And the truly wonderful thing about it all is there are two sides to this. Increased connectivity for the consumer also means increased exposure and brand awareness for retailers and their suppliers. OEMs Kawasaki and others have had an official YouTube channel for several years. Services such as YouTube, Google Places, Facebook, Yelp, and many others offer ways to get your business noticed, while a host of online marketing experts such as Powersports Network (PSN) and Powersports Marketing help you do it effectively. And it doesn't have to be elaborate. Most dealers have electronic parts lookup systems, many of them driven by PSN, and many offer online test ride reservation and service appointment scheduling. Thompson's Motorsports Kawasaki in Terre Haute, IN and UV Country Kawasaki of Alvin, TX have added to their sites YouTube videos, some instructional and some just plain fun, but all of them marketing tools. Chapparal Motorsports Kawasaki of San Bernardino, CA boasts the world's first Internet dealer tire locater with over 10,000 tires searchable! Online classifieds leader CycleTrader now has an app that opens up mobile access to over 150,000 new and used motorcycles for sale by retailers all over the U.S., a service some OEMs are using, resulting in some 300,000 to 600,000 searches per month, per brand! The powersports industry is increasingly at the forefront of the new opportunities that are emerging on the Internet.
One area where the powersports industry is quickly catching up is online reviews. What are online reviews? Think star ratings such as on Amazon. Best Buy, Sears and Wal-Mart also added consumer reviews to their websites in 2007, countless other retailers have in the time since, and even the world's major hotel chains, traditionally reluctant to bite the online review bullet and until now rated by third party travel organizations, added consumer reviews to their websites in 2012 in a move to leverage the consumer review phenom for business purposes. Along with Facebook, Google Places is emerging as the tool for powersports dealers to establish their presence and collect customer reviews as part of their marketing strategies, and industry marketing consultant Powersports Marketing, an arm of Georgia-based Dealership University, is there to help make the transition as painless as possible. Tory Hornsby of Powersports Marketing says, "€śWe're doing for dealers what Amazon and the Apple store do for their retailers." That is, providing 5 star ratings that help dealers, resulting in proven impact on the bottom line, as well as marketing tools to help them collect and manage the online activity information of their customers. Even Yelp claims each of the stars in its rating system has proven to be worth a 9 percent gross increase to a business. Think of that -- 9 percent!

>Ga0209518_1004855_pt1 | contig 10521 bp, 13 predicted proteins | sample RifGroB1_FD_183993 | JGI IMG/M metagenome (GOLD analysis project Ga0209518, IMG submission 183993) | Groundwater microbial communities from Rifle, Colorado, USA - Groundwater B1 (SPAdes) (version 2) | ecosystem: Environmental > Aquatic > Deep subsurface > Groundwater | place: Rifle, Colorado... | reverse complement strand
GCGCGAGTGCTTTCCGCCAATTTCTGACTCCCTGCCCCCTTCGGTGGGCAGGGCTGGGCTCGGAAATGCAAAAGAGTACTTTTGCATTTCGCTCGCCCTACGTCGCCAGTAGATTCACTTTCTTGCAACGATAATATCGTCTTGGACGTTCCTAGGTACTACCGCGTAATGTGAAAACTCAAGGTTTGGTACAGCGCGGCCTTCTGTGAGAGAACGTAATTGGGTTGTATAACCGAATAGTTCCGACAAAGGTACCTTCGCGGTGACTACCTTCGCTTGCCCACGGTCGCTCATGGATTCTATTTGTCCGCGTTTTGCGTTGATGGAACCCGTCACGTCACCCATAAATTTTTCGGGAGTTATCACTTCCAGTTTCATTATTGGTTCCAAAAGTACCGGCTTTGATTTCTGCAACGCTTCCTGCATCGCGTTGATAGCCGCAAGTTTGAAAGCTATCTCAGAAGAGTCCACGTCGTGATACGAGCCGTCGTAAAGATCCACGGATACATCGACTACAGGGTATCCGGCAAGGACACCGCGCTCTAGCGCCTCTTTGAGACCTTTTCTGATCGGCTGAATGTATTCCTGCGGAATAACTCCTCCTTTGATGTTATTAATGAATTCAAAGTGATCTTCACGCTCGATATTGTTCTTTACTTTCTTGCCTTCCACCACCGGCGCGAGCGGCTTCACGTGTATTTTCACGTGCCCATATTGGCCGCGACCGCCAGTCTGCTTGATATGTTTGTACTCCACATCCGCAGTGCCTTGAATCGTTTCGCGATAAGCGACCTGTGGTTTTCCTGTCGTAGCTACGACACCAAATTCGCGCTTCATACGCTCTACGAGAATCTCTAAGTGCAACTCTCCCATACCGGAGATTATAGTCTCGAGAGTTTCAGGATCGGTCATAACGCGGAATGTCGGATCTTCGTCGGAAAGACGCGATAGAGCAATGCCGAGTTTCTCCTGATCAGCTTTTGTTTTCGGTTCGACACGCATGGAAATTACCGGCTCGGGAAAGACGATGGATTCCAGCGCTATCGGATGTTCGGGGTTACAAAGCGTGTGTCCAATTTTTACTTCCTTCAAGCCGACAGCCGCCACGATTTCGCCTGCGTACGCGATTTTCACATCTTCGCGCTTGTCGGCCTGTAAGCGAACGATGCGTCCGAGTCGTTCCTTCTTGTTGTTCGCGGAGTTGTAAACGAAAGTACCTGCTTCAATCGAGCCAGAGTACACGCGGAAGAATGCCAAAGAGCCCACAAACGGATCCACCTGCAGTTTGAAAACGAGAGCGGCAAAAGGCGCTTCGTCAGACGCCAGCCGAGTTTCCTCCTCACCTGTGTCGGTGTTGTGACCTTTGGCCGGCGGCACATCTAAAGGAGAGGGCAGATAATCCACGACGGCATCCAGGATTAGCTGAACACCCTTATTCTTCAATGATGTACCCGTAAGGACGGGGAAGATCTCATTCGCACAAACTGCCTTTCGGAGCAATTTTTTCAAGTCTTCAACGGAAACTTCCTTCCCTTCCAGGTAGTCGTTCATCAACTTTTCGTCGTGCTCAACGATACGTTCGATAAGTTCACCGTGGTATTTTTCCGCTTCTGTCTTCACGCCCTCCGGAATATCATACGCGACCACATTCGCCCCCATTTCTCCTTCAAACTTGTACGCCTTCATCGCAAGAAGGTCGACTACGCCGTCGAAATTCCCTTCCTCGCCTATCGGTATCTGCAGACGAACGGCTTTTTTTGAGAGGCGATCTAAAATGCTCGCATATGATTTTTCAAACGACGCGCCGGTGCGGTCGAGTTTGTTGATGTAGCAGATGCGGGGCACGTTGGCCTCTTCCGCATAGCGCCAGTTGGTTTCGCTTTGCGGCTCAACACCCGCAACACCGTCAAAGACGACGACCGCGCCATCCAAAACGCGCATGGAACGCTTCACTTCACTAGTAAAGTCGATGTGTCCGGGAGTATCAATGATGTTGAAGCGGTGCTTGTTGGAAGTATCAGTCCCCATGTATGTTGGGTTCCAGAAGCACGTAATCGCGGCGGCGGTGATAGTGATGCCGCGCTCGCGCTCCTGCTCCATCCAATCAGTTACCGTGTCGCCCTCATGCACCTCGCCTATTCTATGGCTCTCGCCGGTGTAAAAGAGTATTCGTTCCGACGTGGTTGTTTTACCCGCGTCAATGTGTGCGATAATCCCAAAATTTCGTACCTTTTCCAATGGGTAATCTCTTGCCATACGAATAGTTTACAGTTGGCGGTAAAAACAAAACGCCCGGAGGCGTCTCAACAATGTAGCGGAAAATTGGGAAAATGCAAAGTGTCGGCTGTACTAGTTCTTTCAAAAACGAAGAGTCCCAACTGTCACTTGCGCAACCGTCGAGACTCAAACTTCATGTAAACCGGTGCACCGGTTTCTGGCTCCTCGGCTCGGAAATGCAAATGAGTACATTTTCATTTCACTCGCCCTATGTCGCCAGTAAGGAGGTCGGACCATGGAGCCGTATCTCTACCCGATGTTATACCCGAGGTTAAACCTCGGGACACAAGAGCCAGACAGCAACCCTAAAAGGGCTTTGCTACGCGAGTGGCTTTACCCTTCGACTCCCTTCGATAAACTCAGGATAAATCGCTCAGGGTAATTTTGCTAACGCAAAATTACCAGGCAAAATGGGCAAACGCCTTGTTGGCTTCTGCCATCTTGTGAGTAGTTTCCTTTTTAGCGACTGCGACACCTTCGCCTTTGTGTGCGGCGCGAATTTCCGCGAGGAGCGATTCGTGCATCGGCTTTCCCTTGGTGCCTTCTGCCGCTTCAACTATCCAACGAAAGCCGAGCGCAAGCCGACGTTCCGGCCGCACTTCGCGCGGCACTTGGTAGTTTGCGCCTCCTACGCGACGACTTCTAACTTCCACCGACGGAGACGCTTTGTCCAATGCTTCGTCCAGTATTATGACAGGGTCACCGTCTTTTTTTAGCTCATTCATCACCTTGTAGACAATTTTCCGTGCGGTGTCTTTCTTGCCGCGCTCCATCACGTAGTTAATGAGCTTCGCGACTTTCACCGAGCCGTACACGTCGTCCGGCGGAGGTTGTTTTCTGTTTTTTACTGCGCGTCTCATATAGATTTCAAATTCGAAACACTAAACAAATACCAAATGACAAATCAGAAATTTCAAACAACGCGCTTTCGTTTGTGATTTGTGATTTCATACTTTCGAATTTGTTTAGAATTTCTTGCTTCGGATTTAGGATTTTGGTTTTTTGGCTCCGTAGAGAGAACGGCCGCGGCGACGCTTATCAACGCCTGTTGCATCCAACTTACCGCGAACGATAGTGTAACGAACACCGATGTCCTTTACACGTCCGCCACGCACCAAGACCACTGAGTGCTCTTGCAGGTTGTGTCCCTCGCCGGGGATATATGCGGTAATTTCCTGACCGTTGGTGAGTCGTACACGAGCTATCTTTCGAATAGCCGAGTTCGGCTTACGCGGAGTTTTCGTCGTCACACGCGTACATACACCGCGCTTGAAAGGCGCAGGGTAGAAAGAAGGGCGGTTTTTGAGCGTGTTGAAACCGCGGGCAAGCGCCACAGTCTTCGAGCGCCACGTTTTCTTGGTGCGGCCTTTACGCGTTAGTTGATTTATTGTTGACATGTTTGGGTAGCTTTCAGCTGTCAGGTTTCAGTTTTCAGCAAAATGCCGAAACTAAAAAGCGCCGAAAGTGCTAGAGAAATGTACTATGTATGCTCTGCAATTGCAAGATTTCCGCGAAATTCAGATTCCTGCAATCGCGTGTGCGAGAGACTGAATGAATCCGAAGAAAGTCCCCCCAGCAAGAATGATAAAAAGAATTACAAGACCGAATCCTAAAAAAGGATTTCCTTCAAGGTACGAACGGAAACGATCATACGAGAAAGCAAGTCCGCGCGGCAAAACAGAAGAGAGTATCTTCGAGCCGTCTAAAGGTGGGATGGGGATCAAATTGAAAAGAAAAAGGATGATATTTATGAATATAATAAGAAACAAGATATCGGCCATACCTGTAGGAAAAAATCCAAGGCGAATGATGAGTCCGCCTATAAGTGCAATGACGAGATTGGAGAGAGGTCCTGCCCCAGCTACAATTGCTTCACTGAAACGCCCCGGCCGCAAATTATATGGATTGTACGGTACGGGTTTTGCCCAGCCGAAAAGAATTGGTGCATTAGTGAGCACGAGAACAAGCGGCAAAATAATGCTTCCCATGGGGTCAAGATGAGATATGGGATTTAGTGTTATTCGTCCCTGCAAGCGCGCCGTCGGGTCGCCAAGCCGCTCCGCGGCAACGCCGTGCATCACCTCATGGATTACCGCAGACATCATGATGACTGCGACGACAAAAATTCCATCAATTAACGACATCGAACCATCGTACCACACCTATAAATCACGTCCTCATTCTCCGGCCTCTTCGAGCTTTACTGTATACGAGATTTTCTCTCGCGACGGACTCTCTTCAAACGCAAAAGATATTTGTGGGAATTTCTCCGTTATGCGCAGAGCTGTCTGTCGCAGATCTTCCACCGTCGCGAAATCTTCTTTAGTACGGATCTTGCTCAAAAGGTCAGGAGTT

What it all amounts to is a shift in marketing best practices toward a Voice of the Customer paradigm that potential customers intuitively value above the things the industry has traditionally communicated in promoting itself. Industries outside of powersports have made the shift after confirming that what works for the customer also works for the retailer. Use Facebook. Use YouTube. Take advantage of what Powersports Business magazine columnist and PSN business development manager Neil Pascale has called a social media-addicted world. The point is, if you're a powersports businss, the customer counts, like never before. And what the customer says about you is more valuable to you, and to other customers, than even what you think and say about yourself. Permit and value that voice. Let social media help you focus on customer reengagement in 2013.